Times are tough all over: Survey shows employers and employees face problems
While many workers are having a tough time finding suitable employment in today's uncertain economy, companies also face challenges finding highly skilled people. According to the fourth annual Employment Dynamics and Growth Expectations (EDGE) Report by Robert Half International and CareerBuilder.com, employees rated the level of challenge in finding a job at 3.56 on a one-to-five sliding scale; similarly, employers rated the level of challenge in finding qualified candidates at 3.47.
"A dual hiring environment seems to be taking shape," said Max Messmer, chairman and CEO of Robert Half International. "Job seekers in some fields are competing aggressively for open positions, giving employers the edge in those segments of the hiring market. At the same time, however, companies continue to face a shortage of highly skilled professionals in fields such as technology and accounting. These in-demand workers may not be willing to leave secure positions unless firms extend very attractive job offers."
The Employment Dynamics and Growth Expectations (EDGE) Report is an annual survey on employment and compensation trends by Robert Half International and CareerBuilder.com. The survey includes responses from more than 500 hiring managers and 500 workers, and was conducted from May 7 to June 1, 2008 by International Communications Research in Media, PA. It was designed to compare the perspectives of hiring managers and workers on the state of the current employment market.
The Challenge of Recruiting Qualified Staff
The shortage of qualified workers has grown more acute, with 59 percent of hiring managers citing it as their primary recruiting challenge, up from 52 percent in 2007. Six out of 10 employers estimate that at least a quarter of the applicants who contact them are not qualified. Thirty-one percent report more than half of applicants are not qualified.
Complicating the task of finding qualified talent are spiraling energy costs, hiring managers said. Twenty-nine percent said the rise in fuel prices and commuting expenses has negatively impacted their ability to attract skilled candidates who may want to limit their travel distance to and from the office.
As employers manage through these challenges, recruiting has become time consuming, taking anywhere from four to 14 weeks to fill open positions. More than half of hiring managers (56 percent) said Generation Y employees (those born between 1979 and 1999) are the most difficult to recruit, perhaps because of high expectations around pay, career advancement, flexible schedules, and overall work environment.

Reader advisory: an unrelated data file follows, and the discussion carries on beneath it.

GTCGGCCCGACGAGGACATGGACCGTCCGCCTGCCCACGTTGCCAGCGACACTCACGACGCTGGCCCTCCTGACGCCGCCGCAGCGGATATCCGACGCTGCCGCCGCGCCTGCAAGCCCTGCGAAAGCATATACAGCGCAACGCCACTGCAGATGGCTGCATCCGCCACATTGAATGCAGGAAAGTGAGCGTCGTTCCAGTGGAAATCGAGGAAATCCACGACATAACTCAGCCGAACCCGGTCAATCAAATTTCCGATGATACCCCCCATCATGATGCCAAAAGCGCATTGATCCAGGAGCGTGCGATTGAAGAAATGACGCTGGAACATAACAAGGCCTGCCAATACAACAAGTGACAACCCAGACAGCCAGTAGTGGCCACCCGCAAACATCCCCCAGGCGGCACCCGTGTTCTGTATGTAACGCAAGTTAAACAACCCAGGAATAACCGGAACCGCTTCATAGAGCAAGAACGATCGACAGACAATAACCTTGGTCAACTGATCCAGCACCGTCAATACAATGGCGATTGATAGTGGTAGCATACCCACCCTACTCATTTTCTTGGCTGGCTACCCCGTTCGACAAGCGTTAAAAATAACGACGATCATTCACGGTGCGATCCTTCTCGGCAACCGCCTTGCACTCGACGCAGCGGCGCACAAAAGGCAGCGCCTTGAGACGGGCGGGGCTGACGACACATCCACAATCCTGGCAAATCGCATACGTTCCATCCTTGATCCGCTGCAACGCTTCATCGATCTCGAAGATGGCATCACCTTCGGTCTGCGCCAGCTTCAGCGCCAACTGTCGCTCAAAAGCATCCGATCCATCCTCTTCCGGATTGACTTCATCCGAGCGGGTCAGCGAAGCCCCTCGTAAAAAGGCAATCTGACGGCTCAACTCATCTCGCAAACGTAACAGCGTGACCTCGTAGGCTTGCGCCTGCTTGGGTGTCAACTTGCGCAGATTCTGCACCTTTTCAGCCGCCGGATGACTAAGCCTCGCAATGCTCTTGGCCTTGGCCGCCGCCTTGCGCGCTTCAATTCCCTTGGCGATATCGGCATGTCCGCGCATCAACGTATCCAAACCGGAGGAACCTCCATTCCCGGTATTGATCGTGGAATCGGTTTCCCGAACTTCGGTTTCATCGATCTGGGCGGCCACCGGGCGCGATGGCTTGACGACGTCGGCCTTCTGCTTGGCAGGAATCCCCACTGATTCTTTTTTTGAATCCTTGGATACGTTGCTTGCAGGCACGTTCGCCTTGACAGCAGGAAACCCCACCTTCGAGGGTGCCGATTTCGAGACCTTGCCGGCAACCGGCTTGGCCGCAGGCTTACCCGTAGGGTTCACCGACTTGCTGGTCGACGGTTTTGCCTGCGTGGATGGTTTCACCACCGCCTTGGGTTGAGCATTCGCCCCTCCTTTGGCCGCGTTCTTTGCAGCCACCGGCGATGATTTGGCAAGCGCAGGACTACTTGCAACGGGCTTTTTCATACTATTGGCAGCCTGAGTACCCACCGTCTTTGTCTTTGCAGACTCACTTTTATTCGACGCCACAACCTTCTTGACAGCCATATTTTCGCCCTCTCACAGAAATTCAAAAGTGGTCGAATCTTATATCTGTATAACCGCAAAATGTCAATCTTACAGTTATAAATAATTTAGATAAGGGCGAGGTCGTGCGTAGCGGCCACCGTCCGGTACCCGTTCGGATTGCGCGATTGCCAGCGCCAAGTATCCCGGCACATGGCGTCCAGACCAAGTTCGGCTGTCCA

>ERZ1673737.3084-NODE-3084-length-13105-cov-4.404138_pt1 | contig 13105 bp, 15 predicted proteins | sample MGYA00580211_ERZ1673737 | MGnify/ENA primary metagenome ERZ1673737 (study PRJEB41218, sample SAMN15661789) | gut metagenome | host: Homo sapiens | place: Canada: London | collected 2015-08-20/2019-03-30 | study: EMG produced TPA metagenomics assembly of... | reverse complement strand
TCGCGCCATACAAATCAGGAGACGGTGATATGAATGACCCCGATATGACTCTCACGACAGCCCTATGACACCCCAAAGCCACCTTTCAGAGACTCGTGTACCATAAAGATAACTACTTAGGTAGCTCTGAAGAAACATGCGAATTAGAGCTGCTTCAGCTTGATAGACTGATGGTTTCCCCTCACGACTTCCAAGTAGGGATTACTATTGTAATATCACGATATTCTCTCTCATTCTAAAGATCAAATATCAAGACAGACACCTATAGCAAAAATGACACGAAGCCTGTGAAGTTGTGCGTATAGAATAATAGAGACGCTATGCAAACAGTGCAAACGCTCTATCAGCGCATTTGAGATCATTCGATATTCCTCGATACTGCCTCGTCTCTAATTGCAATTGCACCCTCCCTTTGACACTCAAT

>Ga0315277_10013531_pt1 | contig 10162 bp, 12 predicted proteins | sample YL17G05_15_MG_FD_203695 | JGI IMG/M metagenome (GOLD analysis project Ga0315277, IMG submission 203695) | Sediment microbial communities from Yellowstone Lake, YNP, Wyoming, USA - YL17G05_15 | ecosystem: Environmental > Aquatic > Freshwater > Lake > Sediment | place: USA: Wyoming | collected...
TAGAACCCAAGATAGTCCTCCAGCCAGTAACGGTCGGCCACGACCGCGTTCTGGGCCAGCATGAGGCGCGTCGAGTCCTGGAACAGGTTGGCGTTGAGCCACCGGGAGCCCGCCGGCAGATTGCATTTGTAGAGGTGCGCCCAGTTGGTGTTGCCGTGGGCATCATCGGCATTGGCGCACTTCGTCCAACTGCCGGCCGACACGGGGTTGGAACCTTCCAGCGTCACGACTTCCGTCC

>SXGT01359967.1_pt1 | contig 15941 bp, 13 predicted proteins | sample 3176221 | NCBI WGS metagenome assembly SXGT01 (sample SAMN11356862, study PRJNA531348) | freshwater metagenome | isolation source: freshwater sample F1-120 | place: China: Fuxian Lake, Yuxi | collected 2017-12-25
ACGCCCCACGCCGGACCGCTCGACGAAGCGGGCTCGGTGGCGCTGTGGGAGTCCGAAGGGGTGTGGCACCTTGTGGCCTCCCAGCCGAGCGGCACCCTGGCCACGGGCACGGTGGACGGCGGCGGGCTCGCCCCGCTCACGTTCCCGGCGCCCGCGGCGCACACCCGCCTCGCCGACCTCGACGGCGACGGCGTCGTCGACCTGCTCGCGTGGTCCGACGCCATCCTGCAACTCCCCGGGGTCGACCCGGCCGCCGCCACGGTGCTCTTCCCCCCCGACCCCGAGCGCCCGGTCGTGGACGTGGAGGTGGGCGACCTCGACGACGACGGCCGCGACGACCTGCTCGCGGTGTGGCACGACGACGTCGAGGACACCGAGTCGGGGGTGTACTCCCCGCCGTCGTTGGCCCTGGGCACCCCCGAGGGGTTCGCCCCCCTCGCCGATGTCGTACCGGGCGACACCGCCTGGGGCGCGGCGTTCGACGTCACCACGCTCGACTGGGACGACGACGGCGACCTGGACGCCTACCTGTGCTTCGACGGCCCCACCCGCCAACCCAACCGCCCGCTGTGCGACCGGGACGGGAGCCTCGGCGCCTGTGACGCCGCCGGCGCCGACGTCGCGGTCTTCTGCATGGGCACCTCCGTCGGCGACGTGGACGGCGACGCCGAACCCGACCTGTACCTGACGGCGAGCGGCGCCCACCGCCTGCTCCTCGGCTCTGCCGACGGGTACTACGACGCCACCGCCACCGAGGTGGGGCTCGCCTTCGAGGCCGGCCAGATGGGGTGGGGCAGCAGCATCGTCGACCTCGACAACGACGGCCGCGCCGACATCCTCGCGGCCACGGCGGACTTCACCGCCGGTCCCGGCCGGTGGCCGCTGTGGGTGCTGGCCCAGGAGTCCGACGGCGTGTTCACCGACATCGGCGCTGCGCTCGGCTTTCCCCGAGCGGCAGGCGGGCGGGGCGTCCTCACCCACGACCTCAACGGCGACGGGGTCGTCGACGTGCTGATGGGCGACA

The Compensation Question
When they find qualified professionals, firms appear anxious to win them over. Nearly two-thirds (65 percent) of hiring managers said they are willing to negotiate compensation for top candidates; 19 percent are very willing.
Despite not feeling overly confident in job prospects, professionals are increasingly inclined to negotiate better compensation levels as fuel, food, healthcare, and other expenses grow. Sixty-three percent said they are more likely to try to negotiate a better compensation package with a new employer compared to 12 months ago. This contrasts with 58 percent in 2007.
"Businesses are operating on leaner resources and are competing to secure the intellectual capital that will drive productivity and new revenue streams. Companies are also replacing lower-performing employees to strengthen their talent bench to prepare for a time when the economy shifts into higher gear," said Matt Ferguson, CEO of CareerBuilder.com. "Recruiting highly skilled professionals may require a greater financial commitment or special perks that provide a more attractive work environment, however. Nearly three-quarters of employees surveyed said the availability of flexible schedules may cause them to choose one job over another."
Holding on to Top Performers
While employee retention may be less of a concern in a tougher economy, many employers have nonetheless taken measures in the last 12 months to prevent good workers from leaving their organizations, including:
- Allowing flexible work schedules – 63 percent
- Providing funding for additional training/certification – 62 percent
- Increasing salaries – 56 percent
- Instituting telecommuting options – 29 percent
Companies also expressed an interest in retaining employees nearing retirement age to manage through the exodus of the baby boomers from the workforce. Forty-seven percent are likely to offer reduced work schedules as an alternative to retirement. Thirty-nine percent are likely to offer "bridge" jobs, while 37 percent are likely to offer consulting arrangements.
This survey was conducted by International Communications Research on behalf of Robert Half International and CareerBuilder.com among more than 500 employers (employed full-time; not self- employed; with at least some involvement in hiring decisions), and more than 500 employees (employed full-time; not self-employed; with no involvement in hiring decisions) ages 18 and over within the United States between May 7 and June 1, 2008.
Voice of the Editor
Which isn’t completely true. I mean, occasionally I drop by when I manage to sneak out of the nonstop frat party over at Going Concern, but I’m mostly a wallflower over there. I’m happy to say that I’ve been given express permission (or explicit orders, if you like) to wander over here to AccountingWEB more often.
Why is that, you might ask? My job is to replace the irreplaceable Gail Perry as Editor-in-Chief. What does that mean? I don’t really know! I think it’ll be fun getting a feel for things, throwing in my own thoughts here and there, and listening to the discussions you’re having about the accounting profession.